I wish someone would have warned me that I would have to have many difficult and sometimes embarrassing conversations with my children. Bringing up certain subjects can be awkward; but, as much as we might want to avoid certain topics with our children, we're better off facing the. If we don’t have these conversations with them, who will? Since I want to be the main influence in my child’s life, I’ve developed questions to open conversations with my children that I’d like to share with you.

Relationship Conversations

Diving right into that first really awkward set of conversations, let’s talk about relationships. Here’s some things you should ask and be thinking about as you talk with your teen.

What kinds of things do you and your friends like to do? - This is more than an invitation for your kid to tell you about what new Snapchat filter they are all using. Instead, listen for the kinds of activities they are engaged in. Is there a little too much sitting on technology and too little supervision? Or maybe you get an elusive answer, the dreaded “we just hang out and do stuff”. If they seem to always be sitting around, guide the conversation to what outdoor things they may like to do together. Should you get a non-answer, press for more specifics: “Do you guys play video games? Go to the mall?”Stay engaged in the conversation so your child knows you’re serious about talking it out.

Since a lot of people around your age are now getting into their first relationships, how do you feel about dating? - While I’m sure all of us parents would prefer our children not start dating until they leave for college, the reality is they will likely start as early as middle school. Also keep in mind if your child is the only one in their friend group that doesn’t have a boyfriend/girlfriend, they could be feeling left out and depressed. Either way, this can segue into talking about many important topics, such as intimate partner violence and how to have safe sex. Uncomfortable topic for sure, but one they need to hear about from you.

Depending on where your children are in life, some of these conversations may not be appropriate to have in-depth, but you still can talk in general terms.

School Conversations

It is easy to settle for simple answers when it comes to school: “How was school?” followed by “It was fine” are not real conversations though. There are many techniques on how to make conversations more enjoyable, so try to combine them with these conversational gambits.

What are the different social groups at your school and what group do you and your friends fall in? - In this instance, tone can be a real indicator of what you need to talk about next. Maybe your child will try to shrug the question off and mumble something about being part of an undesirable group. A red flag should go up at that point, and you may need to have a serious conversation about how things are for your child socially in school. This can also be true if your child is on top of the social ladder at school. Make sure they are treating the less popular children with kindness. This can also lead into conversations on peer pressure and the importance of academics over popularity.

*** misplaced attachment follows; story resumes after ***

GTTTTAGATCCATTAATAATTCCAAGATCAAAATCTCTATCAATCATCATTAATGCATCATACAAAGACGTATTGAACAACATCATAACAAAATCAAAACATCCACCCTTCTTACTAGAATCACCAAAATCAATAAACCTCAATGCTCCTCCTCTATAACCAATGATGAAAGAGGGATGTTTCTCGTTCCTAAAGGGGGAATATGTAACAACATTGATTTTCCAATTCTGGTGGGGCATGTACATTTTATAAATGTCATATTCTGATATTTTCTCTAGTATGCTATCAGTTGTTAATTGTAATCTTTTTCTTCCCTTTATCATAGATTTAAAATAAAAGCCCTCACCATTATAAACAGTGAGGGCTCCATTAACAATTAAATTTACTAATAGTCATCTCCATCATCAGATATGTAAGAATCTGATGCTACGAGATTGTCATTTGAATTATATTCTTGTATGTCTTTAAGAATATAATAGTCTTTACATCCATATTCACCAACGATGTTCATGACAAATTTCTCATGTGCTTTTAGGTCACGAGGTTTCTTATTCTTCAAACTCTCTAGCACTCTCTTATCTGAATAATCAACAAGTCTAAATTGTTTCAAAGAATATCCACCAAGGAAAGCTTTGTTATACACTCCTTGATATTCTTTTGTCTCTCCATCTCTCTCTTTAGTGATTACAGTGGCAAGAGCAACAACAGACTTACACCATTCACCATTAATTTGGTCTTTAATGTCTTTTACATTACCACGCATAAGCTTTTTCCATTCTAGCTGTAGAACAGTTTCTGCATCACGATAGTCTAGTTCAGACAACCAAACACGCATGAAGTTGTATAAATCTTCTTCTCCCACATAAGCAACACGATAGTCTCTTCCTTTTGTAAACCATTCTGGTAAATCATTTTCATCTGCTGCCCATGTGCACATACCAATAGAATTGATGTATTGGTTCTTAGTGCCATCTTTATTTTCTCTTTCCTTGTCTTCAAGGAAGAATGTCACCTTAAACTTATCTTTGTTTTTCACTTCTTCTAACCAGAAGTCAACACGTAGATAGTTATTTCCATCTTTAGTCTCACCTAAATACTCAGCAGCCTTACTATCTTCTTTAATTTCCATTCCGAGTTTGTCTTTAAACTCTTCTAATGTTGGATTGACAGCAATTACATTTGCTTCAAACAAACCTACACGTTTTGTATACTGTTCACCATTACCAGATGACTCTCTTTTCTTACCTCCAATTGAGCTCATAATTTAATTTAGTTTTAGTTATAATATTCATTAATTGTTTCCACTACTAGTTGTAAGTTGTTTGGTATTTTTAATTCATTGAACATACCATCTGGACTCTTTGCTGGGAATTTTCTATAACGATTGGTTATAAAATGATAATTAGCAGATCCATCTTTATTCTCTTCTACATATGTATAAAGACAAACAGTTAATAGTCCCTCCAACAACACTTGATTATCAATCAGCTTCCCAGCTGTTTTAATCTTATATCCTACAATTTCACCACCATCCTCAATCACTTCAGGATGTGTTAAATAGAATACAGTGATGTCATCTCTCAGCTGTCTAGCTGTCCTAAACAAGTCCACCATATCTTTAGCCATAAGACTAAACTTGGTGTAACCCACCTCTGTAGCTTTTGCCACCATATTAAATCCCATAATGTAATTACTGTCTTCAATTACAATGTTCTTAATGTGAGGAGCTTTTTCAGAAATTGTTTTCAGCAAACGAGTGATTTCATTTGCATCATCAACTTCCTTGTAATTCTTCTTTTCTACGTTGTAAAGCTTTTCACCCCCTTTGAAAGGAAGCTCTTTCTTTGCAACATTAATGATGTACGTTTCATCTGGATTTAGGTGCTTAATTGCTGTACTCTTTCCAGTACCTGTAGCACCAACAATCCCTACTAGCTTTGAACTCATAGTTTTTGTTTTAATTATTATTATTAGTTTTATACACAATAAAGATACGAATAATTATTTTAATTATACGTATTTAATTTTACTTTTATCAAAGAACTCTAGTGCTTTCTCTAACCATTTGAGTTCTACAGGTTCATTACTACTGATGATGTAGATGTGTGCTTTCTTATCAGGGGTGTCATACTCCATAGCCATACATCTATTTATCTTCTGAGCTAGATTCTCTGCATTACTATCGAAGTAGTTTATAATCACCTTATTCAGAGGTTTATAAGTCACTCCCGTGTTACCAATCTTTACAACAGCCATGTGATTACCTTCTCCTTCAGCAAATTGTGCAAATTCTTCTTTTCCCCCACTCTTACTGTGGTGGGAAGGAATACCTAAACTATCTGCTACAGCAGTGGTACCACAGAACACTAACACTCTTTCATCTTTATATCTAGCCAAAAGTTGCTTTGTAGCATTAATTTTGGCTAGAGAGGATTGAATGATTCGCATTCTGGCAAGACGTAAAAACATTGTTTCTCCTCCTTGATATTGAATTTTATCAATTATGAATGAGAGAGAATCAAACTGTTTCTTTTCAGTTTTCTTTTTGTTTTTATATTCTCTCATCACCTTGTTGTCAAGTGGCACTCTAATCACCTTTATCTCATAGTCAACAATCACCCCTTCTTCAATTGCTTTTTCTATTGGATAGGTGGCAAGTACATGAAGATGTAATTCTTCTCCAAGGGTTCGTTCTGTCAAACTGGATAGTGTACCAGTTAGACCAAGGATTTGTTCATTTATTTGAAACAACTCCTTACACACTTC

Which subject do you enjoy the most? - Sounds like a simple question, right? Well it is, but it can lead into many other topics of conversation. What if band class is your child’s favorite class? Are they interested in learning more instruments? Getting more in-depth training on the one they already know? It can also be a good launching point to talk about future plans, as favorite subjects often become career goals. As preparing your child to function in the adult world is one of your jobs as a parent, you can work with them to help them translate passion into enjoyable adult work.

And remember, these aren't just one time conversations (neither are the conversation starters!). As your child ages, you will need to touch base on these subjects again and again. Just think, practice makes perfect and one day you can have a “perfect” conversation with your child.

Author's Bio: 

Tyler Jacobson is a father, husband, and freelancer, with experience in writing and outreach for organizations that help troubled teen boys and parents. Tyler has offered personal, humorous and research backed advice to readers on parenting tactics, problems in education, issues with social media, various disorders, addiction, and troublesome issues raising teenage boys. Connect with Tyler on: Twitter | Linkedin